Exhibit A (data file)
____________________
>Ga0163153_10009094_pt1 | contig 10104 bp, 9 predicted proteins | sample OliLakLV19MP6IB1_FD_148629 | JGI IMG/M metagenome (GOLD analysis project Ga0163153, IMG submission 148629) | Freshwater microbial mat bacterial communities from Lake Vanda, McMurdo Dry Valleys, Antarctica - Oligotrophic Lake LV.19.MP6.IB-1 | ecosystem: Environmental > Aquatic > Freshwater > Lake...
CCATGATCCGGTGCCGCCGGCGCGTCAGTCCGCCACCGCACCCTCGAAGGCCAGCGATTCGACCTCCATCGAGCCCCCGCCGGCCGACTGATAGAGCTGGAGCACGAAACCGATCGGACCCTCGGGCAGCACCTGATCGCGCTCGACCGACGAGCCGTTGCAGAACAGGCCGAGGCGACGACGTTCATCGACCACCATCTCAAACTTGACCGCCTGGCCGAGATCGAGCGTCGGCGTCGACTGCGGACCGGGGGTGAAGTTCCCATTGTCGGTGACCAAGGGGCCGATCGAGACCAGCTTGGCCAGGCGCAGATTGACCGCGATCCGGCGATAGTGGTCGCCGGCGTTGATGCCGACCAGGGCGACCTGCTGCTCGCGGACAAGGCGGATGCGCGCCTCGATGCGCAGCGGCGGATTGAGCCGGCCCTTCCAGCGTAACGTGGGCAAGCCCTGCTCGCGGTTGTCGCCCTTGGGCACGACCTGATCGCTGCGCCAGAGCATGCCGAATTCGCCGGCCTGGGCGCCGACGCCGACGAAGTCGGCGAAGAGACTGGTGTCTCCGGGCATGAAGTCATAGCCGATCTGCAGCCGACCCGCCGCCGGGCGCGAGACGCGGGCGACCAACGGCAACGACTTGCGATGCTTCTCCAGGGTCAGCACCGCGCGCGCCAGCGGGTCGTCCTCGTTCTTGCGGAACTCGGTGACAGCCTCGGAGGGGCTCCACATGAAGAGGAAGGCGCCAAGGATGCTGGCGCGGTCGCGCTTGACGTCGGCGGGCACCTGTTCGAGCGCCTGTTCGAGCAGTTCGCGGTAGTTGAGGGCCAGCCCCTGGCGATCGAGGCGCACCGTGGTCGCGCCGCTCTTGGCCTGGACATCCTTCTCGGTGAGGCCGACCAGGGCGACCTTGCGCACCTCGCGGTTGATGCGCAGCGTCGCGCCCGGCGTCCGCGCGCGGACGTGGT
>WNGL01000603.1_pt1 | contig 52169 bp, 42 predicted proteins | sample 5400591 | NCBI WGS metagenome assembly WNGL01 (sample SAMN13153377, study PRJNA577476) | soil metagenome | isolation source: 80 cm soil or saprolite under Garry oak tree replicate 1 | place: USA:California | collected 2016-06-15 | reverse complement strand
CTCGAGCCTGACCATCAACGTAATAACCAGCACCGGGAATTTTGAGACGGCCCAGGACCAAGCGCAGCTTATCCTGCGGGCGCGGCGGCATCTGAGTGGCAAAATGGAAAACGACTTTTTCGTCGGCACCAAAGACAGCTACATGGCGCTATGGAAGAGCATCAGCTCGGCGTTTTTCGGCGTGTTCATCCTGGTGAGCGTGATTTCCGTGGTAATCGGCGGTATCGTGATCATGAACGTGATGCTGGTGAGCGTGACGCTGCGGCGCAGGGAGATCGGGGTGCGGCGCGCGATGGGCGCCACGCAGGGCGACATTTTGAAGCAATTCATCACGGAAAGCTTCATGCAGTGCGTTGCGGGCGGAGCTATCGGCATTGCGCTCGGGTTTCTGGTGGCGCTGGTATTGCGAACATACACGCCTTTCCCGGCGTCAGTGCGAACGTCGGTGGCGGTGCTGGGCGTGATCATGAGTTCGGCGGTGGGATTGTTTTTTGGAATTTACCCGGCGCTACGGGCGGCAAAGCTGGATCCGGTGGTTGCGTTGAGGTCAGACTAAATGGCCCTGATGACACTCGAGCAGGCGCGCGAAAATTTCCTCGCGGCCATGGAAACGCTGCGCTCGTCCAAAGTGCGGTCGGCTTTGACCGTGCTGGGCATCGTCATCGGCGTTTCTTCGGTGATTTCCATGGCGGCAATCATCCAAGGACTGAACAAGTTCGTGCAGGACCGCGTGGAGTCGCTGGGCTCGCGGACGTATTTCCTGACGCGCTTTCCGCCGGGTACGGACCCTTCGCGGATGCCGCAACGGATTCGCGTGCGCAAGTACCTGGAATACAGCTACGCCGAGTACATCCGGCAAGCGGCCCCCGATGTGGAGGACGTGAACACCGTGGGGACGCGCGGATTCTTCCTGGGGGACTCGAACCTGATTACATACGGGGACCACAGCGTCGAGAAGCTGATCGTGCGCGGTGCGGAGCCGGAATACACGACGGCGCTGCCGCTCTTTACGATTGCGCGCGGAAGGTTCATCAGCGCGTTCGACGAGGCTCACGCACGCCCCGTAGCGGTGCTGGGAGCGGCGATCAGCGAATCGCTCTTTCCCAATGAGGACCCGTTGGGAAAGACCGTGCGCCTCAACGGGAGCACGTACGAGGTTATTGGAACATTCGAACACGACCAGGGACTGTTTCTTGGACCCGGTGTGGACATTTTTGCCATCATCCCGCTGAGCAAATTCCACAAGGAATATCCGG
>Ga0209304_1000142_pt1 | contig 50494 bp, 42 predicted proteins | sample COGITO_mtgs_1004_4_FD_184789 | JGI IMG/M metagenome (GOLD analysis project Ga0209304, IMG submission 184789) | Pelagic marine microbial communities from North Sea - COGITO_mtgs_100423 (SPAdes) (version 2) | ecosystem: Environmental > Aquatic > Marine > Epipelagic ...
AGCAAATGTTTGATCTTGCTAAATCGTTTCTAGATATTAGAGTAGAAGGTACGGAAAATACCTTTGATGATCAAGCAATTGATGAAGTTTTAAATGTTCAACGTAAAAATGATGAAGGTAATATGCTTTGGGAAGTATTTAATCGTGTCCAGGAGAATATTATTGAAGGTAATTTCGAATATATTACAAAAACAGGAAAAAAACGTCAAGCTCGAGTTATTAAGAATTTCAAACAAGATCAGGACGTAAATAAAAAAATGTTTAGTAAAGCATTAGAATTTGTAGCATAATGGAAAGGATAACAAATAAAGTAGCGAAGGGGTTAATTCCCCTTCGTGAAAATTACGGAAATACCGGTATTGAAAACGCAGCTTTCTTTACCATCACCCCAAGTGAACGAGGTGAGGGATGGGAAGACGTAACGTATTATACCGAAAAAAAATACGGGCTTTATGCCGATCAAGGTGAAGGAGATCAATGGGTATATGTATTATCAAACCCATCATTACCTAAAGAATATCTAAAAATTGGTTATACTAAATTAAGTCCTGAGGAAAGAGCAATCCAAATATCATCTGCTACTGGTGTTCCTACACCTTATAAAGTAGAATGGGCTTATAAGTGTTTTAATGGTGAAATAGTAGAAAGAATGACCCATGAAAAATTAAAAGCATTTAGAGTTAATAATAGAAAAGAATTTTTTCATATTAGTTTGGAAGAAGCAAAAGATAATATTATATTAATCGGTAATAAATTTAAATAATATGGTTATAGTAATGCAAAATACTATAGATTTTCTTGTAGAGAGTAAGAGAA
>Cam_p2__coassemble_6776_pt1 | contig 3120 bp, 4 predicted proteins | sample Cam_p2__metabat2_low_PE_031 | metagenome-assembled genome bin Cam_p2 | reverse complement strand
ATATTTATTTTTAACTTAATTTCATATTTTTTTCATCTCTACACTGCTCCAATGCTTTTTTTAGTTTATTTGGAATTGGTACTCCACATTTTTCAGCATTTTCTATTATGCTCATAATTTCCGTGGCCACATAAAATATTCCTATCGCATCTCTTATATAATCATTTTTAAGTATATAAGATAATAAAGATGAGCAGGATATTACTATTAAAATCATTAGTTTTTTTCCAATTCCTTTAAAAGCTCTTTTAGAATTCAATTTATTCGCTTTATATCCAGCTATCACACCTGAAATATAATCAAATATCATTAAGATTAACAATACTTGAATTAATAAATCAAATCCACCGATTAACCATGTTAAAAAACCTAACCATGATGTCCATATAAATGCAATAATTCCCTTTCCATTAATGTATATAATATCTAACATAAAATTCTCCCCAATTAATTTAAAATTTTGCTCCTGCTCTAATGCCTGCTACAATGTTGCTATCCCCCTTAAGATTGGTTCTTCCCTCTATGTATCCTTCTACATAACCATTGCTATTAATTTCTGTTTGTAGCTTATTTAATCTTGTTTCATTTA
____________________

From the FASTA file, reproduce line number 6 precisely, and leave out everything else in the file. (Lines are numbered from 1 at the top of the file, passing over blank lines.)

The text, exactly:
AGCAAATGTTTGATCTTGCTAAATCGTTTCTAGATATTAGAGTAGAAGGTACGGAAAATACCTTTGATGATCAAGCAATTGATGAAGTTTTAAATGTTCAACGTAAAAATGATGAAGGTAATATGCTTTGGGAAGTATTTAATCGTGTCCAGGAGAATATTATTGAAGGTAATTTCGAATATATTACAAAAACAGGAAAAAAACGTCAAGCTCGAGTTATTAAGAATTTCAAACAAGATCAGGACGTAAATAAAAAAATGTTTAGTAAAGCATTAGAATTTGTAGCATAATGGAAAGGATAACAAATAAAGTAGCGAAGGGGTTAATTCCCCTTCGTGAAAATTACGGAAATACCGGTATTGAAAACGCAGCTTTCTTTACCATCACCCCAAGTGAACGAGGTGAGGGATGGGAAGACGTAACGTATTATACCGAAAAAAAATACGGGCTTTATGCCGATCAAGGTGAAGGAGATCAATGGGTATATGTATTATCAAACCCATCATTACCTAAAGAATATCTAAAAATTGGTTATACTAAATTAAGTCCTGAGGAAAGAGCAATCCAAATATCATCTGCTACTGGTGTTCCTACACCTTATAAAGTAGAATGGGCTTATAAGTGTTTTAATGGTGAAATAGTAGAAAGAATGACCCATGAAAAATTAAAAGCATTTAGAGTTAATAATAGAAAAGAATTTTTTCATATTAGTTTGGAAGAAGCAAAAGATAATATTATATTAATCGGTAATAAATTTAAATAATATGGTTATAGTAATGCAAAATACTATAGATTTTCTTGTAGAGAGTAAGAGAA